Herb Seed

Santo Coriander/Cilantro

Santo Coriander/Cilantro

HR1127

Coriandrum sativum Once thought by the Chinese to confer immortality, coriander is now used to enhance salsas and curries with its sweet, spicy flavor. The leaves are used in Latin American cooking and are usually referred to as cilantro. Germination code: (2)

   Culinary
   Annual
Approximately 75 seeds per gram.
  • HR1127/S
  • 1 gram
  • $2.65

  • HR1127/P
  • 4 grams
  • $3.65

  • HR1127/B
  • 1/2 oz
  • $4.95
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Herbs feed the palate and the soul! They add color and contrast to the landscape, perfume our homes, heal our wounds, and tantalize our taste buds. They are easy to grow. Whether in the garden or on the windowsill, learn their likes and dislikes, and you'll be rewarded with flavor and beauty.

Germination Codes
Check the code at the end of the description for specific germination requirements.
(1) Germinates at temperatures between 60-75°F.
(2) Larger seeds need to be covered with soil at least as thick as the seed itself. May be slow and erratic to germinate.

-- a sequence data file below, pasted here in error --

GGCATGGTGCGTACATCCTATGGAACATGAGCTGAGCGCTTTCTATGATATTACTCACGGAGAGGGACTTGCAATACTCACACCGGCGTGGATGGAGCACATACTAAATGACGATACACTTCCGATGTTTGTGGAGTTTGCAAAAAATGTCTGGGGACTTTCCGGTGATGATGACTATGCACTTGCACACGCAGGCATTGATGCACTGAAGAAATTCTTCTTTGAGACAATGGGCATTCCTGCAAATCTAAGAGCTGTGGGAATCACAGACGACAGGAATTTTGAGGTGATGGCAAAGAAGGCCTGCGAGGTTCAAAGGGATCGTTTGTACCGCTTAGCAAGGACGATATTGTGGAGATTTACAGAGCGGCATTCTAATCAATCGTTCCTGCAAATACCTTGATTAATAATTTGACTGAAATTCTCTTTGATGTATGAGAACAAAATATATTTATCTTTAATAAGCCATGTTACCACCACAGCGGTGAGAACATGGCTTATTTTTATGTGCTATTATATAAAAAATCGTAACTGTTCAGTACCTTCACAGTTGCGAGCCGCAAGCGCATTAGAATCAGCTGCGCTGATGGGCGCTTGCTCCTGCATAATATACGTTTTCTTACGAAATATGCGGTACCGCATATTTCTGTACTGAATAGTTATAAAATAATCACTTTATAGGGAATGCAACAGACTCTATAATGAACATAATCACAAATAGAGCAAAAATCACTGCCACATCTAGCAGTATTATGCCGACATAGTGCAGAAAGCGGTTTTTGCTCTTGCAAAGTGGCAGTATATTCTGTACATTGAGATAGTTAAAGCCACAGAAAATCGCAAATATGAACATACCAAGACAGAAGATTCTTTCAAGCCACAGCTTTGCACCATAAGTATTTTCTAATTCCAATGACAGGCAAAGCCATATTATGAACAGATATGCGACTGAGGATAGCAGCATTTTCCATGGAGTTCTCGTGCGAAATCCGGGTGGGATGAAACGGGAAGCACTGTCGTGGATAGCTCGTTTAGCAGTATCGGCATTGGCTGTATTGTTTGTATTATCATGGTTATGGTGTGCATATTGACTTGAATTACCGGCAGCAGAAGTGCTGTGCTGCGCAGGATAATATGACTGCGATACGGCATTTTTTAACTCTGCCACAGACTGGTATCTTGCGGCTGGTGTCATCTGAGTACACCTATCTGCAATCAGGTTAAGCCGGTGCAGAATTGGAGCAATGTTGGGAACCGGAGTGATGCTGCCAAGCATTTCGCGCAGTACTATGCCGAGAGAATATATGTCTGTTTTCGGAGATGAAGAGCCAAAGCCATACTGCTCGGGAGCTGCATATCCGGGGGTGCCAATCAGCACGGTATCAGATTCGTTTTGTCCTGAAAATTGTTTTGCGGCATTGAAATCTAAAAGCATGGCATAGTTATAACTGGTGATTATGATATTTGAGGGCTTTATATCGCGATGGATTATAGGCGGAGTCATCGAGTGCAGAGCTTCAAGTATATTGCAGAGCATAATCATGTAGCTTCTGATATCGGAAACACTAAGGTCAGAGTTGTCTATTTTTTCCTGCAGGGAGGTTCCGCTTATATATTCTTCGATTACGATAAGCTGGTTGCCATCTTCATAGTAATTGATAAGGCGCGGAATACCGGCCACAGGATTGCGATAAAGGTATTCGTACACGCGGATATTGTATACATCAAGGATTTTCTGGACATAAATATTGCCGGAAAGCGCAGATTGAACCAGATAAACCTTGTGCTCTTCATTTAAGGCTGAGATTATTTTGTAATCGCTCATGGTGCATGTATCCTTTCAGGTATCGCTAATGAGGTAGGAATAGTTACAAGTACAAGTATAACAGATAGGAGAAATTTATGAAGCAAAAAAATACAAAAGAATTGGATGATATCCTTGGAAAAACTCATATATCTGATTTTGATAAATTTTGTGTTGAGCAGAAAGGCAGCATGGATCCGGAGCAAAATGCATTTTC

(3) These seeds need a period of cold stratification for successful germination. Best results are obtained when the seeds are kept warm and moist for 2 weeks followed by temperatures of 33-35°F for 4-6 weeks or until germination starts.
(4) No special requirements, but germination may be slow and erratic.

Culture
• Fertile, well-drained soil provides the best results
• Harvest and fertilize regularly to encourage vegetative growth
• Apply 1 cup of TSC's Complete fertilizer per 5 row feet, and 1 inch of compost
• For leafy herbs snip off flower buds as they appear

Transplanting
• Start seeds 6-8 weeks before anticipated transplant date
• Small seeds (thyme, savory, marjoram, oregano) can be gently pressed onto surface of the soil—don't cover or bury seed
• Fertilize with Age Old Grow every 10-14 days for optimum growth
• Small seedlings such as thyme, savory and sweet marjoram may be successfully transplanted in small clumps
• Hardy herbs can be transplanted after the last frost
• Transplant tender herbs after last frost when weather has stabilized

Harvest & Storage
Fresh use: Harvest only as needed
Drying: Harvest at peak maturity, hang small bunches from ceiling in a dry, warm (80-90°F), dark location with good ventilation for 1-2 weeks
Distilling: Harvest when blooms are just beginning to appear; at this point the leaves contain the highest level of essential oils